May 31, 2022

Source: Bigstock

Regarding the Uvalde school shooting, most of us have already cycled through the Seven Stages of Vicarious Grief. That’s the process that follows every mass shooting, when we pick our “why” from the list of seven approved mass shooting causes, and we criticize everybody who picked a different one.

Here’s the list; feel free to print it out for next time.

(1) Guns: The favored “why” among leftists. If only we had stricter, European-style gun laws, these things wouldn’t keep happening!

(2) Broken families: With so much divorce and single parenthood, what else do you expect but mass shootings?

(3) Untreated mental illness: If only we could lock up the loons, we’d be safe.

(4) Overtreated mental illness: Thanks to Big Pharma, parents warp their kids’ minds with unnecessary meds.

(5) Media: Violent vidja games! Violent movies! 4Chan! And the evening news, which glorifies shooters and creates copycats.

(6) Fail male: “Society” is failing our boys. Our villages no longer raise up men!

(7) Failed safeguards: Schools unguarded, tips unheeded.

Okay, which one do you love? Which do you hate? Which one have you pushed on Twitter? Which have you ridiculed?

Well, “here’s the thing” (I just coined that phrase; I hope it catches on in cable news): If we look at the mass shooting big picture, what we see is a machine with many moving parts. There’s no universal point of failure, just different flaws that interact with other flaws to cause a breakdown.

So let’s explore the complexities of each mass shooting “why.”

Guns: Of course gun availability influences the number of mass shootings. Cool down; I’m not saying abolish the Second! I’m just stating a simple fact. Americans brag about our Constitution being unique (especially the parts about free speech and gun ownership), but then we get defensive when someone suggests that our unique rights bring unique problems. Even countries with strict gun regulations have mass shootings. Our relatively lax controls (compared with other nations) mean we’ll have more. It’s just an inevitability.

“Maybe we should stop arguing about the ‘whys,’ because while they all may be to some degree valid, none is a magic bullet.”

Leftists who rail against free speech because it leads to “bad things” (“disinformation,” “hate speech”) have popularized the notion that the presence of a downside means a freedom must be curtailed. Don’t buy into that argument. Acknowledge the downsides, and admit that, to an extent, they’re always gonna be with us. Don’t emulate Club for Growth’s Andrew Follett and post bullshit studies claiming that America has fewer mass shooting deaths than Norway (which has had only one mass shooting, but because the death toll was so high, averaged out “per capita” it appears as if the country has a chronic problem).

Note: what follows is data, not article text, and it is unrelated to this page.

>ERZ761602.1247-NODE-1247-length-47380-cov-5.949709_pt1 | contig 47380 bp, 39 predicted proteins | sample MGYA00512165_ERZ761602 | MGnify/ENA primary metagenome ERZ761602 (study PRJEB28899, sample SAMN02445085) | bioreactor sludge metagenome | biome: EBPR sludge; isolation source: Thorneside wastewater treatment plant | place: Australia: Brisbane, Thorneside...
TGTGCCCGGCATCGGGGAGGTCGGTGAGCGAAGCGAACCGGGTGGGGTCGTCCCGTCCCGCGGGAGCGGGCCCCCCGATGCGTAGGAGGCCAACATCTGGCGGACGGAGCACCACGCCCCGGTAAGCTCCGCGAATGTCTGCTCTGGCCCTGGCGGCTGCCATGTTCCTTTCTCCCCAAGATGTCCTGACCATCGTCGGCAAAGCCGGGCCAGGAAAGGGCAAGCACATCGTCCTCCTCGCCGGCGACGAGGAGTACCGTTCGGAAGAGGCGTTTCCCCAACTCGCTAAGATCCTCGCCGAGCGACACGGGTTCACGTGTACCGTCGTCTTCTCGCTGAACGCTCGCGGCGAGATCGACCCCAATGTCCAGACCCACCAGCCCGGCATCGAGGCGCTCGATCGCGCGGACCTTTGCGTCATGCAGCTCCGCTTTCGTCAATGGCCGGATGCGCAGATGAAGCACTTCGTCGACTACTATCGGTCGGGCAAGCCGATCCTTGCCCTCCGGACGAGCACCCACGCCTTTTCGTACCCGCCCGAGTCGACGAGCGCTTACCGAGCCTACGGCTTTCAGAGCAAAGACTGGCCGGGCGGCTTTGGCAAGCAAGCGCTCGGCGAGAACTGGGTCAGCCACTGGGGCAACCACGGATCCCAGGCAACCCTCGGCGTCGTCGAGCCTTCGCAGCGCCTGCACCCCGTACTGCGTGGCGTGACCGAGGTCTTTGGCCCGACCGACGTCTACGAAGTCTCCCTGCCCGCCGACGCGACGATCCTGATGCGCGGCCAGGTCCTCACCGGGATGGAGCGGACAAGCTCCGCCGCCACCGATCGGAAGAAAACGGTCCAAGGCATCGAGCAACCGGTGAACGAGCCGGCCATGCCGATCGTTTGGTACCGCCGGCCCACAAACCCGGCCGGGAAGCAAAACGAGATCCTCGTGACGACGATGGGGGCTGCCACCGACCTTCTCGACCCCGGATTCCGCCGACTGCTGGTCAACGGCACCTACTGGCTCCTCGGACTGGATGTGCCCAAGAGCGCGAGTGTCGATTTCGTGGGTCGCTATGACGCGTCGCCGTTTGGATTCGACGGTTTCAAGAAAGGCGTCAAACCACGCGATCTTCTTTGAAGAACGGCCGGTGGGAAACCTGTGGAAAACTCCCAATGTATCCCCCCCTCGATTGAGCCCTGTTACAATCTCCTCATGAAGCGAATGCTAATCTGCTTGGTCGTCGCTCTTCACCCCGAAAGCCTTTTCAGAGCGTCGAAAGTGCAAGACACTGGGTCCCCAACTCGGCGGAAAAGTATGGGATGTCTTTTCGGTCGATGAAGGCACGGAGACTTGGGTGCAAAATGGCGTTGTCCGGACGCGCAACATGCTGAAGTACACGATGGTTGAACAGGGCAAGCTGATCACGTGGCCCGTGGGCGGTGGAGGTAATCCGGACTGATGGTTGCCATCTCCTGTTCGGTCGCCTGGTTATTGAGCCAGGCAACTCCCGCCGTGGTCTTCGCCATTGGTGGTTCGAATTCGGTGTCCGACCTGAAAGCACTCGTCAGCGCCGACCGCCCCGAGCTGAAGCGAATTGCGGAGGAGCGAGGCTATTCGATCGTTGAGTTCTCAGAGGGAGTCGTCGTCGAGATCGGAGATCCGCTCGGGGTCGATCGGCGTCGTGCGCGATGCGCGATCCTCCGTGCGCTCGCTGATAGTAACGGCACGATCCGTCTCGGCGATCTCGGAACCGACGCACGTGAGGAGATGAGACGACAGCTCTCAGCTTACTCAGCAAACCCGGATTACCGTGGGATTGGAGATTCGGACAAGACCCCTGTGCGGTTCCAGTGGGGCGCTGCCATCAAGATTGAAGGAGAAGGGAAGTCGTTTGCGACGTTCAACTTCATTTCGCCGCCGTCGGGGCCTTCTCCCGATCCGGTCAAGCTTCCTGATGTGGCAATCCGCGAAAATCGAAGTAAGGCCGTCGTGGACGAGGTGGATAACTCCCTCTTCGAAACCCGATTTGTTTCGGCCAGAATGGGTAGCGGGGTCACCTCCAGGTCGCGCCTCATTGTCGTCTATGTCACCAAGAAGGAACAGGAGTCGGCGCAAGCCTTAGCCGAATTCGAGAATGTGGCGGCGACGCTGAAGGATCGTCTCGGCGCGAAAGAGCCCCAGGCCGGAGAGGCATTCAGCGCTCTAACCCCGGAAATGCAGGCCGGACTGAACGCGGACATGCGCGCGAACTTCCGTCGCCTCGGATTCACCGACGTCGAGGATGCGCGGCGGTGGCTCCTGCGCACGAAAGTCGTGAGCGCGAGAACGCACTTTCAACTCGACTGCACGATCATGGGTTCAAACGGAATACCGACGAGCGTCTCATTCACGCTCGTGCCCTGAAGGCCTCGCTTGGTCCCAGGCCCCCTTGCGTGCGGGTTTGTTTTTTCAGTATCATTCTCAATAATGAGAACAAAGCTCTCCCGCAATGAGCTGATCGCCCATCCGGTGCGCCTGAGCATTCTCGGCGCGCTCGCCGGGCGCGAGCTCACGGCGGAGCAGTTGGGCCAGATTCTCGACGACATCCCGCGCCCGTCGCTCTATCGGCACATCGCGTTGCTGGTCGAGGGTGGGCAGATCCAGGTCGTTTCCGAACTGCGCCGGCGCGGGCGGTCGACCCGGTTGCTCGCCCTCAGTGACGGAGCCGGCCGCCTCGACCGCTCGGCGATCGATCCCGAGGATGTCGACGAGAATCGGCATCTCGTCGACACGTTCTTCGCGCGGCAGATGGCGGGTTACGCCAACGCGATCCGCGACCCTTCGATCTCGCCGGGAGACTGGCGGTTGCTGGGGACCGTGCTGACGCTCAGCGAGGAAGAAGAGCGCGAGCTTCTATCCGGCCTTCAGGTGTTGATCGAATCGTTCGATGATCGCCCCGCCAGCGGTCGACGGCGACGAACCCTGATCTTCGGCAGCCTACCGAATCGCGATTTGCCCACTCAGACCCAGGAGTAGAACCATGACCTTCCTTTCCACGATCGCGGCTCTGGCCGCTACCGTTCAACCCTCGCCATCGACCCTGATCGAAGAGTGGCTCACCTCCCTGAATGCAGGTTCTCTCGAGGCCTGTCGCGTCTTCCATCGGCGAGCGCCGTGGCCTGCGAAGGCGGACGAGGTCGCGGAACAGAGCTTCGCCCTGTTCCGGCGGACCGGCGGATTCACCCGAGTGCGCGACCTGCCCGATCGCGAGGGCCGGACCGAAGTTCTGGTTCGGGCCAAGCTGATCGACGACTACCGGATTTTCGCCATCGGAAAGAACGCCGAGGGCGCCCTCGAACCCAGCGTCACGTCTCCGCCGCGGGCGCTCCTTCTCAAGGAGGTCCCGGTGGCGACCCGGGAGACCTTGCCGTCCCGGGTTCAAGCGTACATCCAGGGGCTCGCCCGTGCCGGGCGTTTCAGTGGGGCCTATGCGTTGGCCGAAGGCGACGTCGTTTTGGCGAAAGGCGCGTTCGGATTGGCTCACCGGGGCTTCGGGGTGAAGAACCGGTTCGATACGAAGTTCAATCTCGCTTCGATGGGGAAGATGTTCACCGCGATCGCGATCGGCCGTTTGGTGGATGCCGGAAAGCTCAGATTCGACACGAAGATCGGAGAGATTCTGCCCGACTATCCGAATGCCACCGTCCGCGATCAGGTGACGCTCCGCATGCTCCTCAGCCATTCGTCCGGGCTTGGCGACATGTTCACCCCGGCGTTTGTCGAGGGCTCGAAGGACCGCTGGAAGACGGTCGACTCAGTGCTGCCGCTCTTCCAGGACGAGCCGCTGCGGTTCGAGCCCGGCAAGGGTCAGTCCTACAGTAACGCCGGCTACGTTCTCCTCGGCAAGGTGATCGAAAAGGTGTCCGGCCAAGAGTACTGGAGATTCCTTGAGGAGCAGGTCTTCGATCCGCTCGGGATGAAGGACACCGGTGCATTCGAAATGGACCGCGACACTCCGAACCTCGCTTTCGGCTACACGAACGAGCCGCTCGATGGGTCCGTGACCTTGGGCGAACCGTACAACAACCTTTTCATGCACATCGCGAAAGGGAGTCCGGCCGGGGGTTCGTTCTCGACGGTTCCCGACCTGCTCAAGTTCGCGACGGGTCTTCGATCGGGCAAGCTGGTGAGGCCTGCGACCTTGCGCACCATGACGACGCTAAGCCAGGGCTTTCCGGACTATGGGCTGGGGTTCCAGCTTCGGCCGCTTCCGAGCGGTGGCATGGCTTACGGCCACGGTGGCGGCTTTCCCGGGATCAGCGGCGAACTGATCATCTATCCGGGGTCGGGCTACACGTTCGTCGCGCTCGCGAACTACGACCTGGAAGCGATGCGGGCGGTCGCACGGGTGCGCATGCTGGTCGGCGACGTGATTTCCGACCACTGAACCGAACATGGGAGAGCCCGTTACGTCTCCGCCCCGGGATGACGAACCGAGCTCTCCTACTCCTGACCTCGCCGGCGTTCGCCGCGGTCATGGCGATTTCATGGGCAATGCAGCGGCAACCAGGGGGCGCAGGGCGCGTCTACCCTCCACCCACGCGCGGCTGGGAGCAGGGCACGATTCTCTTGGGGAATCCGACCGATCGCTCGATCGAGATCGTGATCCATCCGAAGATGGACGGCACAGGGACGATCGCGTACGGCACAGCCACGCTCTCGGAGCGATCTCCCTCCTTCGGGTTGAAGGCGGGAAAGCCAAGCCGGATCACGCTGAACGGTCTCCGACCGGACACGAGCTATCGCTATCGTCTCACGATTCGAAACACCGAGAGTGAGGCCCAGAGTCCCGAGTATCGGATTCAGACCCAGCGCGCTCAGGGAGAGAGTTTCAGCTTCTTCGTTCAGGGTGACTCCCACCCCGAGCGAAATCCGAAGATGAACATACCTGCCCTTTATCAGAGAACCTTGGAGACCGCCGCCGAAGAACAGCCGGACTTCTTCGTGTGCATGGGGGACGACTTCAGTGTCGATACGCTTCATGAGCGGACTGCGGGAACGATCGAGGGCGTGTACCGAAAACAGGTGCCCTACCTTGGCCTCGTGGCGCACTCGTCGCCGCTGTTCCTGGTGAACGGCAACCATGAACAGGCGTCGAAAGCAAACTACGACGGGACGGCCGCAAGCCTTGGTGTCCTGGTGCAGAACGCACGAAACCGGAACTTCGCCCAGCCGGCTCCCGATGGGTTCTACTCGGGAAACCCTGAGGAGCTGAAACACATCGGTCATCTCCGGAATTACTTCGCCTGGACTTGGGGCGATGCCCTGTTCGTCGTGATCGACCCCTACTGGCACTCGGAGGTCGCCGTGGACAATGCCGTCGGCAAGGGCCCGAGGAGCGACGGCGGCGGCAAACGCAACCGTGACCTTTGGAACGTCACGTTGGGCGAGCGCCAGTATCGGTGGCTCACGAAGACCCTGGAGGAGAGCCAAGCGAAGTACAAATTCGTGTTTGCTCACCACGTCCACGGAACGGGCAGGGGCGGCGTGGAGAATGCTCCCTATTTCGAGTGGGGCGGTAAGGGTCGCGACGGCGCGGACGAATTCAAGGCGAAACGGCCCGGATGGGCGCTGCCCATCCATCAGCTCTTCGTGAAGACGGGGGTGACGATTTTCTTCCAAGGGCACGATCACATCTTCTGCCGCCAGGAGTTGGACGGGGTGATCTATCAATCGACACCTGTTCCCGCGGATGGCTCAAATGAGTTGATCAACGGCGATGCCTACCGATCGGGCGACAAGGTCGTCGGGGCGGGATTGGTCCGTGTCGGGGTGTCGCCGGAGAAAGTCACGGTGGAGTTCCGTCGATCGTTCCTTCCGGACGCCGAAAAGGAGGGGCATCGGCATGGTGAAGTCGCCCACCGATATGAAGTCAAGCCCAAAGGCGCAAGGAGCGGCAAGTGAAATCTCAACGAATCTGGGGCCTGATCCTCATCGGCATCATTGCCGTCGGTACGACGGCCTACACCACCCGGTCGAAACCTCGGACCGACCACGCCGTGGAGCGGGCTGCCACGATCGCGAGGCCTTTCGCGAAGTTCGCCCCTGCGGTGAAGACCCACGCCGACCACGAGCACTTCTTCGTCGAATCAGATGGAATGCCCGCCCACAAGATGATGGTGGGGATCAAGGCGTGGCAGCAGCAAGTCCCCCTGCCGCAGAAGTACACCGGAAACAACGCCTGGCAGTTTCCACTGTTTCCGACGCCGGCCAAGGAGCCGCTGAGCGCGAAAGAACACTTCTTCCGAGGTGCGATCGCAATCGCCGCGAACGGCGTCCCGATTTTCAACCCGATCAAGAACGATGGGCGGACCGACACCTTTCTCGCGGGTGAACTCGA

Enforcing existing laws that in theory keep felons and the mentally ill from owning guns would certainly catch some potential shooters. But mass shooters aren’t impulsive street thugs; their crimes are not of opportunity but premeditation. They’re clever and determined; one way or another, they’ll get guns. Doesn’t mean we need to make it easy for ’em.

Broken families: The U.S. has the world’s highest rate of single-parent families, and that’s bad. Many mass shooters come from single-family homes. Also, though, a lot come from intact but abusive homes (alcoholic, violent dads). Hence a conundrum: Fatherless families are a factor, but so are families with bad dads. This is the problem with stats, we can see criminals who come from one-parent homes. What we can’t see (the unknowable) is how many people might have gone down a criminal path had their mom stayed with an abusive man (i.e., we can measure criminals with no dad, but we can’t measure those swayed from criminality by the removal of a bad dad).

In general, intact families are better. But sometimes leaving an abusive man is the best thing a mother can do for her kid(s). Martinet dads who live by the booze ’n’ belt strap are in the family history of a bunch of mass shooters: Charles Whitman (the “George Washington” of campus shootings), Edward Allaway, Patrick Purdy, Wayne Lo, Scott Pennington, Jamie Rouse, Jason Hoffman, Jeffrey Weise, Duane Morrison, Eric Hainstock, John Zawahri, Jose Reyes.

Anders Breivik, the Big Kahuna of mass shootings, was raised by a mentally ill mom. In a case like his, he’d have been much better off with his dad alone (not that father-alone is necessarily better: 13-year-old shooter Oliver Warmsley, McDonald’s McMassacre guy James Huberty, and several others were raised by single dads).

Still, some of the biggest names in mass shooting came from homes with no divorce and no reported dysfunction: Connor Betts, George Hennard, Jiverly Wong, Laurie Dann, Michael Carneal, Andrew Golden, Andrew Wurst, Kip Kinkel, Seth Trickey, Amy Bishop, Klebold & Harris (the Kolumbine Kidz), and VA Tech’s Seung-Hui Cho.

Single-parent family is a factor in many cases. But it’s not a universal trigger. Addressing the problem is good all around for American society, but it ain’t a panacea for mass shootings.

Mental illness (treated and untreated): Like dysfunctional homes, this is a factor heavily present in mass shooting cases. But here, too, we find a conundrum. Cho was so incredibly psychotic, you can look at him and say, of course he should’ve been institutionalized; the man threw up more flags than a magician who swallowed a mouth coil. But what of Eric Harris, the Columbine mastermind? He was bright and highly functional, but his (married, non-abusive) parents still sought psychiatric help for him for “depression,” and he was put on pharmaceuticals. Cho got no help. Did Harris get too much? Or the wrong kind? Or maybe he would’ve killed whether or not he was on Luvox.